The demolition of the 140m tall Grand Prince Hotel Akasaka is underway with the building now standing at three-quarters of its original height.
The work is being carried out by a joint venture between Taisei Corporation and Seibu Construction using the ‘Taisei Ecological Reproduction System’ (Teco-Rep System). Assistant Director of Taisei’s Construction Engineering Development Department, Mr. Hideki Ichihara, explains the process:
By installing scaffolding that conceals the roof and mimics the windows of the existing building, the demolition site is less conspicuous, thus preserving the image of the hotel as it gradually shrinks.
The hotel has been nicknamed ‘Aka-puri’ and was a symbol of Japan’s former bubble economy. The 40-storey ‘new’ tower was designed by Kenzo Tange and opened in 1983. It was built by Kajima Corporation. Given its proximity to the National Diet, it often hosted meetings held by politicians.
The hotel occupancy rates during the late 1980s exceeded 90%, but the appearance of foreign-owned luxury hotel chains in recent years provided tough competition. Despite renovating the hotel in 2001, the average revenue per room fell to almost half of what it was during the bubble.
In April 2010, the hotel owner Seibu Holdings announced plans to demolish and rebuild the hotel. Reasons for demolition included aging facilities, limited revenues and low room ceiling heights of just 2.4 meters (the ceiling height in a typical new apartment is 2.7 meters). The hotel closed in March 2011.
Following the Tohoku disaster in 2011, refugees from the disaster zones were temporarily housed in the hotel rooms.
The new plans for the site include a 180m tall hotel/office building and a 90m tall residential apartment building. It is unclear at this stage whether the apartments will be for sale, or rent only. The project is scheduled to be completed by mid-2016.
The demolition project is the tallest of its kind in Japan and exceeds the previous record of the demolition of the 110m tall Sofitel Tokyo near Ueno Park in 2007.
Given the height of the building, it is extremely important to have measures in place to reduce noise and dust, and to protect against strong winds and earthquakes that may occur during demolition.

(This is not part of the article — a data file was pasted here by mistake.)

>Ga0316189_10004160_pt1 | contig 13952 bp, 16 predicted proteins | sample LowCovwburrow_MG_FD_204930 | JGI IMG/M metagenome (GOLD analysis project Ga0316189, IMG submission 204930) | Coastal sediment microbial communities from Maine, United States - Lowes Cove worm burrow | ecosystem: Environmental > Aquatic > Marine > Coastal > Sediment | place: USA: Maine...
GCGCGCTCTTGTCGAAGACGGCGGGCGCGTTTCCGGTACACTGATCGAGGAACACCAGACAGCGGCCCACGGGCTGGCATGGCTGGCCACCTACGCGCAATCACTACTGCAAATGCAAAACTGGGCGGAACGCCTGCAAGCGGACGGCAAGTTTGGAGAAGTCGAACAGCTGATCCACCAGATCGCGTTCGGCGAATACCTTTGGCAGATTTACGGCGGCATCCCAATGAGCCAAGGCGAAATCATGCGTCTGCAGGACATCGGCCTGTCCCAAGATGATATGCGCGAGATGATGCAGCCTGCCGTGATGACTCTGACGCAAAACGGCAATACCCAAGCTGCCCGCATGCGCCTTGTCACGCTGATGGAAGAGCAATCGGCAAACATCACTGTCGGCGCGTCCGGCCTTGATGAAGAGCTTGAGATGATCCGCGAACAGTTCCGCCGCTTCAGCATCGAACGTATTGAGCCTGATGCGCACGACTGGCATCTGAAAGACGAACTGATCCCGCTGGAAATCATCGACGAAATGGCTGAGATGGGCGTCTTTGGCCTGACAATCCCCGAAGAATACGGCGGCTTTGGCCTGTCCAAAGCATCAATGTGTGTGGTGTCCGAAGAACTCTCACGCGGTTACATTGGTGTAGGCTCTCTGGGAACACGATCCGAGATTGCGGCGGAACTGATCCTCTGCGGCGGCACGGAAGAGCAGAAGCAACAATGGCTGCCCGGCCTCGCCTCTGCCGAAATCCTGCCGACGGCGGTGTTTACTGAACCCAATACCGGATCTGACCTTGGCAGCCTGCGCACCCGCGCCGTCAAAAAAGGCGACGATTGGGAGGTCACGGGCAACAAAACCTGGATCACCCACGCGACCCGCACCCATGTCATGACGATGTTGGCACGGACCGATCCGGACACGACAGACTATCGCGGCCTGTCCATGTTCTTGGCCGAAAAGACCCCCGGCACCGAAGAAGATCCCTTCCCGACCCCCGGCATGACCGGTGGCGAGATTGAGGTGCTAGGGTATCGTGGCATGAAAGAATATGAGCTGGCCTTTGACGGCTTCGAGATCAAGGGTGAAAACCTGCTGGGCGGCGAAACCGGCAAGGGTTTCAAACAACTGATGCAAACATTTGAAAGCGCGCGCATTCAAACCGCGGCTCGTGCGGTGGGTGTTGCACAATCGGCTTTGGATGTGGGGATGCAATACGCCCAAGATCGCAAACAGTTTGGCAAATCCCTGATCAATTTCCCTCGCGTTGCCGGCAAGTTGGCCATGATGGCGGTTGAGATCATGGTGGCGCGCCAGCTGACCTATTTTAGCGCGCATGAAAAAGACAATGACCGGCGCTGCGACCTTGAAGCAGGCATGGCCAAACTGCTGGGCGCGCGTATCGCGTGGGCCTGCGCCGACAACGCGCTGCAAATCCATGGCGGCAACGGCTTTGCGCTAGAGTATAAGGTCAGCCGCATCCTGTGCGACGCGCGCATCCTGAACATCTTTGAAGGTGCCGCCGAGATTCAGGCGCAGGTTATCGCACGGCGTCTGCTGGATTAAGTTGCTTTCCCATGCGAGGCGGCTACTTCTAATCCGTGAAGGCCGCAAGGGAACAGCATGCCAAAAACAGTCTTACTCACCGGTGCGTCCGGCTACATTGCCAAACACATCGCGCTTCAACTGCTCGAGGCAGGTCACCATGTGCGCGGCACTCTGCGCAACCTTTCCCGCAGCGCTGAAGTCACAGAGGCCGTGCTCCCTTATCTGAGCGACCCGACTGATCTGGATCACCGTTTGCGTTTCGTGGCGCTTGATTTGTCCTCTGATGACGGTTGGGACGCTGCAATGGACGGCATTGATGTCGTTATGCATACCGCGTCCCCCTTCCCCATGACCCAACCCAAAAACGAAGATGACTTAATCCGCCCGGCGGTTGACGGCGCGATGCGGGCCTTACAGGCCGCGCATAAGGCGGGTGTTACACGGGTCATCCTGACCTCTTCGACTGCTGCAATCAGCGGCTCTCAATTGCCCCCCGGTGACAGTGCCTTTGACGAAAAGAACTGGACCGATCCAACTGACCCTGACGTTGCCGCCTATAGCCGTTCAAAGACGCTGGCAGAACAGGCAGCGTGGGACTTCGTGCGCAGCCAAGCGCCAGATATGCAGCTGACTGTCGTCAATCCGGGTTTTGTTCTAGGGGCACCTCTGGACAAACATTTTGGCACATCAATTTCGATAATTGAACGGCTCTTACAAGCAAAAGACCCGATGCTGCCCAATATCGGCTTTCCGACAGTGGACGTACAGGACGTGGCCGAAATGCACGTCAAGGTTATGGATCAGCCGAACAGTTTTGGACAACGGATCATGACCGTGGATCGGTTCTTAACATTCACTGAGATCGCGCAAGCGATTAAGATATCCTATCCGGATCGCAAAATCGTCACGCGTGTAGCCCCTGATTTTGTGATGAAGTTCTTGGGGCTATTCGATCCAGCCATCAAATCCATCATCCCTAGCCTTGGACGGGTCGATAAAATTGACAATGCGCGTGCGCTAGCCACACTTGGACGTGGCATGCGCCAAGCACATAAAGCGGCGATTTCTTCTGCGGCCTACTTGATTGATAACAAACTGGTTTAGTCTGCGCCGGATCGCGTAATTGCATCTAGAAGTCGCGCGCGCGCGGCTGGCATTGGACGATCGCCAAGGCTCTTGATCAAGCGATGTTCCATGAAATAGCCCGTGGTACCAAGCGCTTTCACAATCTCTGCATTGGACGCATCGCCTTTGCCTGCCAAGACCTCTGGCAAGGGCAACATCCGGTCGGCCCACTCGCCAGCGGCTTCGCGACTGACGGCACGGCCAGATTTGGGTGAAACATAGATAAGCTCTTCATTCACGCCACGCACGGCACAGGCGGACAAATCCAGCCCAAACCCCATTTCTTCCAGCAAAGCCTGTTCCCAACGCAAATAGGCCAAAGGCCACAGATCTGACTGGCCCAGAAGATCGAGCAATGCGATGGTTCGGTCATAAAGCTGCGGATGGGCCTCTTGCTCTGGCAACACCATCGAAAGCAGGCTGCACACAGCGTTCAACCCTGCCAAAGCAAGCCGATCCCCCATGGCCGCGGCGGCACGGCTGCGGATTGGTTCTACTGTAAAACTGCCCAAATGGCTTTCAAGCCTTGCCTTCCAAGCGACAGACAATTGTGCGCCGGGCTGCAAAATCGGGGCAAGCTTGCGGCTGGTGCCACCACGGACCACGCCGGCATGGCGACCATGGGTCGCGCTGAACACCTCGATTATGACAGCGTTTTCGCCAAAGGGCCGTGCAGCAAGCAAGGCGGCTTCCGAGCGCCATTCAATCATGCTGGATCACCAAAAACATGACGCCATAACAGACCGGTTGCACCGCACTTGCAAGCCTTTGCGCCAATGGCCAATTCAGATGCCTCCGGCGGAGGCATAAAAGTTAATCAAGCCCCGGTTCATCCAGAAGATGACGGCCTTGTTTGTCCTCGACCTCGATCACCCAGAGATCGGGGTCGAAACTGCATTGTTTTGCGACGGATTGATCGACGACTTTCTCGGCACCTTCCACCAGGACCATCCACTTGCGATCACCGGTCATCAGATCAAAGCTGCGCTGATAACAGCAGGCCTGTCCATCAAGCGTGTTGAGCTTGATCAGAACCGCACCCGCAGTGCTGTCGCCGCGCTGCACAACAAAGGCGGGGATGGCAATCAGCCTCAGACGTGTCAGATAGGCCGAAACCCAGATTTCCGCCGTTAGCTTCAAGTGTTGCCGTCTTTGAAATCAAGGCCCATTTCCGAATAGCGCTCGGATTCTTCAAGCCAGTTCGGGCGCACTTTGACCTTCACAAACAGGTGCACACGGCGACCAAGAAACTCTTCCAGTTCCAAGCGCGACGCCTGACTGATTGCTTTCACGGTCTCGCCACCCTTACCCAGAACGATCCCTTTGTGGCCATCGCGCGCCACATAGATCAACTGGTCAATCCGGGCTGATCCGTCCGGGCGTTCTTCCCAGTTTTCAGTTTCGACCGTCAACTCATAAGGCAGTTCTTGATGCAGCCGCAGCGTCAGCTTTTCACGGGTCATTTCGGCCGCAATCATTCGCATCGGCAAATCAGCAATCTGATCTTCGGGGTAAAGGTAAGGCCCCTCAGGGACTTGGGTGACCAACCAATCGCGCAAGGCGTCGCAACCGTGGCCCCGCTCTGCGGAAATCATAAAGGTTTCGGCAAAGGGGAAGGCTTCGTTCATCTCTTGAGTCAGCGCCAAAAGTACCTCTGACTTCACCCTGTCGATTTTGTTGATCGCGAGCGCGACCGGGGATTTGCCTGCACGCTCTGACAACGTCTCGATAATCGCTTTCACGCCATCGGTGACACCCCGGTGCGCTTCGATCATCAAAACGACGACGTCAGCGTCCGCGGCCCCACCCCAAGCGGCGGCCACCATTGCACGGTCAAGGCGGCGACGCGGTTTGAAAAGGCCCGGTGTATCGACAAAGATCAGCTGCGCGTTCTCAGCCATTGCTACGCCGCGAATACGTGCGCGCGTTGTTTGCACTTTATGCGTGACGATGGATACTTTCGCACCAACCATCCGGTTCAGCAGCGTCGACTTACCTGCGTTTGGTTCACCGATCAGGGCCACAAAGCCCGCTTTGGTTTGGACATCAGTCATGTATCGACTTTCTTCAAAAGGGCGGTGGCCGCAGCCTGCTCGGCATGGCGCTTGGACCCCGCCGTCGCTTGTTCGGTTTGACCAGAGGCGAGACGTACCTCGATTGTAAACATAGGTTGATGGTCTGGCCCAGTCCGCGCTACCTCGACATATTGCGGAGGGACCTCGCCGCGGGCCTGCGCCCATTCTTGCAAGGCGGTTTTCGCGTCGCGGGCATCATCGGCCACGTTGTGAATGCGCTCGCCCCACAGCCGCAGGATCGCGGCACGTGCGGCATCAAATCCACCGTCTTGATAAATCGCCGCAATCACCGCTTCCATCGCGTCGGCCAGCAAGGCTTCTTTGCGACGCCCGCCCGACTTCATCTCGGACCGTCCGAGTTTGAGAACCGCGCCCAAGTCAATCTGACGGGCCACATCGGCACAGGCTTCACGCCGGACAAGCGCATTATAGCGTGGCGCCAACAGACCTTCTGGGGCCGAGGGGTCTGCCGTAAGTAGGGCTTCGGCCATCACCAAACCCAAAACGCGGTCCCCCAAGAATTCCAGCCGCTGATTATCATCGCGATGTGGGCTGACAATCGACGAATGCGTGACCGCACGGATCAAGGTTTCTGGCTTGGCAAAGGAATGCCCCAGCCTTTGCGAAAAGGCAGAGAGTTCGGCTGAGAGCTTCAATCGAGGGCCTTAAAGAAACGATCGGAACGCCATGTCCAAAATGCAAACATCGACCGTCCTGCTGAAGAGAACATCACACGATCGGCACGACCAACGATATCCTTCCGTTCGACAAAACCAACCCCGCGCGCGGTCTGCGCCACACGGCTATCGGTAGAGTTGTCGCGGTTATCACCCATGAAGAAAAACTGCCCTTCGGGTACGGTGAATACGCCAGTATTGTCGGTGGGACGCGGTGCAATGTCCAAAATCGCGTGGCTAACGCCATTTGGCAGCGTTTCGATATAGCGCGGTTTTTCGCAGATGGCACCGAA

Suspended scaffolding around the exterior was first set up to install the soundproofing panels, and a cover was placed over the top of the building to prevent dust from escaping. The 1,500 ton scaffolding and temporary rooftop is supported by 15 20m-long temporary pillars.
By keeping a cover over the top of the building, noise is reduced by 15 decibels, and dust dispersal is reduced by 90%.
The removal of the interiors, along with asbestos, began in June 2012, and scaffolding went up in August.
It takes approximately 10 days to demolish 2 floors, and demolition is expected to reach ground level by May 2013. Demolition of the underground structure will be carried out by Kajima Corporation, Tekken Corporation and Kumagaigumi, who will also be constructing the new buildings.
This is the second demolition project to use the Teco-Rep System. The first project was the former Otemachi Financial Center building. The 105m 24-storey building was demolished between February 2011 and July 2012. The combined weight of the roof and scaffolding was 1300 tons, and was supported by 12 temporary pillars. In this example, a ceiling-mounted crane could be installed under the existing roof.
The hotel demolition is using the same scaffolding that was used on the Financial Center site, but there are two major differences between the projects.
1) Reinforcement of the existing roof. The Financial Center had stronger pillars on the top floors, so several could be removed without compromising the structure. The Akasaka hotel has many smaller, less rigid steel beams (see floorplan above), which could not be removed. As a result, additional trusses were added to the roof structure.
2) Timing. The Financial Center had a floor height of 4 meters, and it took 6 days to demolish one floor. The Akasaka hotel, however, has a lower ceiling height of 3.2 meters, which required less preparation and planning time. This has shortened the overall demolition time by 2 months.
When used on buildings over 100 meters tall, the Teco-Rep System can be more economic in terms of cost and time.
According to Taisei, there are over 700 buildings in Japan that are over 100 meters tall. Of those, over 100 are now at least 20 years old. Due to relatively low ceiling heights and lower earthquake resistance than modern buildings, as well as redevelopment of the surrounding area, Taisei expects their demolition system to be a popular choice not just domestically, but overseas as well.
– Location: 1-2 Kioicho, Chiyoda-ku, Tokyo
– Site size: 31,024.38 sqm
– No. of buildings to be demolished: 8
– Demolition period: June 2012 ~ May 2013
Grand Prince Hotel Details:
– Building footprint: 3098.373 sqm
– Total floor area: 67,750.607 sqm (not including 989.452 sqm car park)
– Construction: Steel-frame and reinforced concrete
– Floors: 39 + 2 basement levels
– Developer: Seibu Railway & Prince Hotels
– Design: Kenzo Tange
– Construction Company: Kajima Corporation
– Planning period: January 1977 ~ September 1979
– Construction period: March 1980 ~ October 1982
New plans for the site:
– Use: Office, hotel, retail, residential, car parking
– Site size: 30,428.79 sqm
– Building footprint: 11,500 sqm
– Total floor area: 227,000 sqm
– Construction: Steel-frame and reinforced concrete
– Floors: 36 floors + 2 basement levels (office/hotel building) and 26 floors (residential building)
– Height: 180 m (office/hotel) and 100 m (residential bldg)
– Developer: Seibu Properties
– Design: Nikken Sekkei
– Construction Companies: Kajima Corporation, Tekken Corporation and Kumagaigumi (office/hotel), and Seibu Kensetsu, Obayashi Corporation and Maeda Kensetsu (residential)
– Construction period: January 2013 ~ May 2016
Source: Kenplatz, December 27, 2012.